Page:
PI: Virginia Sisiopiku, Ph.D.
The proposed project expands K-12 engineering workforce development and outreach efforts at the University of Alabama at Birmingham (UAB) that introduce transportation engineering as a career to students and parents. Exposing young students and parents to transportation will help to recruit more and brighter students to the transportation field. The proposed activities can serve as a model that other Universities can replicate to expand the workforce of transportation professionals and the project results are immediately transferable. The objective of this project is to expose K-12 students to transportation engineering through interactive activities, presentations, and workshops, and spark an interest in considering engineering, in general, and transportation engineering, in particular, as a future career path.Through this project we will coordinate K-12 workforce development activities in support of STRIDE’s workforce development and outreach efforts. These include:
- Family Engineering, and
- Workshops for Introducing Girls to Engineering
Family Engineering Event
UAB will plan and host Kids in Engineering Day, a Family Engineering event targeting 4th and 5th graders. The event will feature activities involving different types of engineering, including transportation engineering. Children from the surrounding school districts will come to UAB and engage in experiments related to engineering. As with the Family Engineering Nights, transportation activities will be based on the Family Engineering book. We plan on having many different engineering stations set up for the kids and they will rotate throughout. We will also have presentations given by professors and engineers about careers in the engineering field, including transportation for a target audience of parents who would choose to attend. The event will be organized by UAB in partnership with the Society of Women Engineers (SWE). This event has many common elements as compared to the Family Engineering Nights with the main difference being bringing students from different schools together in one setting at UAB rather than delivering a program to select schools.
Workshops for Introducing Girls to Engineering
In the spring of 2014 UAB will host the UAB Girls in Science and Engineering Day. This event will target local middle school aged girls from the Birmingham area and will invite them to come to the UAB campus on a Saturday. The students will rotate through different fun science and engineering workshops led by female UAB professors, scientists, or grad students. This would be an all-female event to reinforce the notion that girls have all it takes to address engineering challenges. A transportation engineering workshop will be designed and delivered as part of the program. The workshop would be scientifically-based, yet fun, engaging, and active for the girls. Women UAB student volunteers from the Department of Civil Engineering and the Society of Women Engineers (SWE) will be recruited to assist with the event.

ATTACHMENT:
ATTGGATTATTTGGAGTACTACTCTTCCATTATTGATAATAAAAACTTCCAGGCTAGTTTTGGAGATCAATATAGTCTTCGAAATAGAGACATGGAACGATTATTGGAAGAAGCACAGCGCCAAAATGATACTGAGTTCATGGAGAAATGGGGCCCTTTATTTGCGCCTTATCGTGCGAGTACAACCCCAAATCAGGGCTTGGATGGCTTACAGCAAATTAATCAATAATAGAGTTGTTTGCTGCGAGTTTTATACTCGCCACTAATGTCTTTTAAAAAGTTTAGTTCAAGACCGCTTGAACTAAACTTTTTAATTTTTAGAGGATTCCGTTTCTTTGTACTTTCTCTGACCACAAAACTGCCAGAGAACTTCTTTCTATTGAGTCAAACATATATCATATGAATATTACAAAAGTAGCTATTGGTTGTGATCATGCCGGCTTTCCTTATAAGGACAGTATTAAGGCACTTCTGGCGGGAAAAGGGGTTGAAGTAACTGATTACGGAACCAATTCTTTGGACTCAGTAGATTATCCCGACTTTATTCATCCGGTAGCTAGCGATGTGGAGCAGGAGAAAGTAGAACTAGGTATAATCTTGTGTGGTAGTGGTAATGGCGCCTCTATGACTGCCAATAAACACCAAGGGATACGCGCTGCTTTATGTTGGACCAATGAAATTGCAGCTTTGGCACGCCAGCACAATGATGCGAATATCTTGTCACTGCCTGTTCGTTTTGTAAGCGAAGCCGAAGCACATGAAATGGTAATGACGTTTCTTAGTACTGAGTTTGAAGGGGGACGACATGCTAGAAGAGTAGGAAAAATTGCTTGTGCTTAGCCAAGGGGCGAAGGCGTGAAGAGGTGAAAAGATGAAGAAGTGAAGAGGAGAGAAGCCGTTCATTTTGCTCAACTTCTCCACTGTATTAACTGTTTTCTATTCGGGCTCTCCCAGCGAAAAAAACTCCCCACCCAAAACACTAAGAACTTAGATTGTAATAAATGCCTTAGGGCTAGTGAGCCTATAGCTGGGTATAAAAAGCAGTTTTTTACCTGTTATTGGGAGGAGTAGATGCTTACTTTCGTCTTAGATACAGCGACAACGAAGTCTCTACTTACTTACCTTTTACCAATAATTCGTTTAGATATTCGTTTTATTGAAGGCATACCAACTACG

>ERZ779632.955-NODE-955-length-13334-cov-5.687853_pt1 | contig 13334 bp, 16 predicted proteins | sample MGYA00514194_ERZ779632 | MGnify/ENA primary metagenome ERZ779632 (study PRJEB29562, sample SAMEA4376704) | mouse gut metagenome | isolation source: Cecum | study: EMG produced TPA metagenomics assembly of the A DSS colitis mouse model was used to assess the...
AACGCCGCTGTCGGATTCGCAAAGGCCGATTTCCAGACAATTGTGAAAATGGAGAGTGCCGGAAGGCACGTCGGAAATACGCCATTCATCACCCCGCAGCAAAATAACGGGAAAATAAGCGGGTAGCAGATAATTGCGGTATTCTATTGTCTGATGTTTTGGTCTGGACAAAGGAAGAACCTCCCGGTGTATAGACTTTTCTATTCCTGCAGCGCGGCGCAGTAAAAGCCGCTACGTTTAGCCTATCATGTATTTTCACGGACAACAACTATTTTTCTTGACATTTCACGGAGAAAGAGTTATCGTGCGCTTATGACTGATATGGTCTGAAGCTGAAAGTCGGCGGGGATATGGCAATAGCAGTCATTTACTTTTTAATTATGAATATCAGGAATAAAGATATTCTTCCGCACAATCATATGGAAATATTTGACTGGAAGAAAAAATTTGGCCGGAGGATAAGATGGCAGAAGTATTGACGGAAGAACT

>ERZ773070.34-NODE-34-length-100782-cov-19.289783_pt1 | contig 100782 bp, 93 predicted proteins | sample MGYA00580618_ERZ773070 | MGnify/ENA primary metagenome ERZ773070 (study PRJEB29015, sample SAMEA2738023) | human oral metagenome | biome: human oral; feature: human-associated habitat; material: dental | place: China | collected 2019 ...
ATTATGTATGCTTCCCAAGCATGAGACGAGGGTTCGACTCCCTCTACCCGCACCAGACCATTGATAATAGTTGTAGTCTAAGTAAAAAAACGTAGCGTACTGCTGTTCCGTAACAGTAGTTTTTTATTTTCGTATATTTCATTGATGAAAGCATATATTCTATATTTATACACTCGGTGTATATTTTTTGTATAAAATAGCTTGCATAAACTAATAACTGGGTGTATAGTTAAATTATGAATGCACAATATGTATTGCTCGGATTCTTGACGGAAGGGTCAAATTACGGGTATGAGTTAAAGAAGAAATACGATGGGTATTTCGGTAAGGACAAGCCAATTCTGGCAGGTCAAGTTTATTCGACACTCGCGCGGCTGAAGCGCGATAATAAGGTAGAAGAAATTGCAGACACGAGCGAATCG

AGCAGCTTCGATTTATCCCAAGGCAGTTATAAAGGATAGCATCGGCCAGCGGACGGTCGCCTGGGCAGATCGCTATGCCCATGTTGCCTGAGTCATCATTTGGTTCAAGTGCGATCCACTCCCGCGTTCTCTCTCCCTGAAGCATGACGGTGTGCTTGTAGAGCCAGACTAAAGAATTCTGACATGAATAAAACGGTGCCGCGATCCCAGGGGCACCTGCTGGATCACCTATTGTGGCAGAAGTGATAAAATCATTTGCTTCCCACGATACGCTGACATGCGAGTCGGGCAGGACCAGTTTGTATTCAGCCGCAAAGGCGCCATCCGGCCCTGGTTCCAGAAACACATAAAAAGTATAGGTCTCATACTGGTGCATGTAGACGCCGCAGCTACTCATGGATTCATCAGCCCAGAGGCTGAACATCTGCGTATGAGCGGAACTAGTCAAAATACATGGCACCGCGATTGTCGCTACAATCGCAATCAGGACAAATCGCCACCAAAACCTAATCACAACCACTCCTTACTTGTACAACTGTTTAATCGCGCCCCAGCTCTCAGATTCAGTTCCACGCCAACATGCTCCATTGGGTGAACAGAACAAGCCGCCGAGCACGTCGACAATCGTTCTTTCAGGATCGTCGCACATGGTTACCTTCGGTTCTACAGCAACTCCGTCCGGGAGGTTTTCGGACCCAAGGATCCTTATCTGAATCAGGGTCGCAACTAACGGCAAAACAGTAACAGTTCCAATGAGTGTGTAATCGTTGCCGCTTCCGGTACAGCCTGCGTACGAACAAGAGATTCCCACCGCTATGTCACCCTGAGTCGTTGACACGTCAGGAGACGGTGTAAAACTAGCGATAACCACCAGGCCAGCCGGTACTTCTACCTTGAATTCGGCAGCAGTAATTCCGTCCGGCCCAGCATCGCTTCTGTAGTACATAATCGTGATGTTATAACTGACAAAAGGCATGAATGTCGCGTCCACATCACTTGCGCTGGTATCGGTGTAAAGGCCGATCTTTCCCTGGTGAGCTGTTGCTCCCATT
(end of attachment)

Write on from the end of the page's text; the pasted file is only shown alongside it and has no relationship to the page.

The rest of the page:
The project objectives will be accomplished via the following tasks:
Task 1: Organize events: This task will focus on handling pre-event logistics such as contacting local schools, obtaining commitment for participation, meeting with professional organizations and student chapter representatives to schedule activities, set event dates and reserve space, advertise events, obtain necessary materials for hands-on workshops, and signing up volunteers
Task 2: Conduct events: This task will involve setting up for each event, training volunteers on their expected roles and responsibilities, welcoming participants, completing scheduled activities, dismissing participants and cleaning up.
Task 3: Technology Transfer: This task will summarize activities undertaken in the project in a report that will be prepared according to STRIDE reporting requirements. Also, activities and accomplishments will be presented at the STRIDE Regional conference and similar venues.
The project will create an excellent opportunity for collaborations between faculty and students in transportation engineering and other engineering disciplines at UAB as well as between engineering professional societies such as SWE and ITE, UAB, and the local community.
The planned activities focus on delivery of educational programs that actively engage K-12 children in activities relating to transportation. As students become familiar with transportation engineering principles early on and build an understanding of the important connections between engineering and everyday life, they would be more likely to consider engineering as a career path, and choose to pursue training in transportation engineering in the future.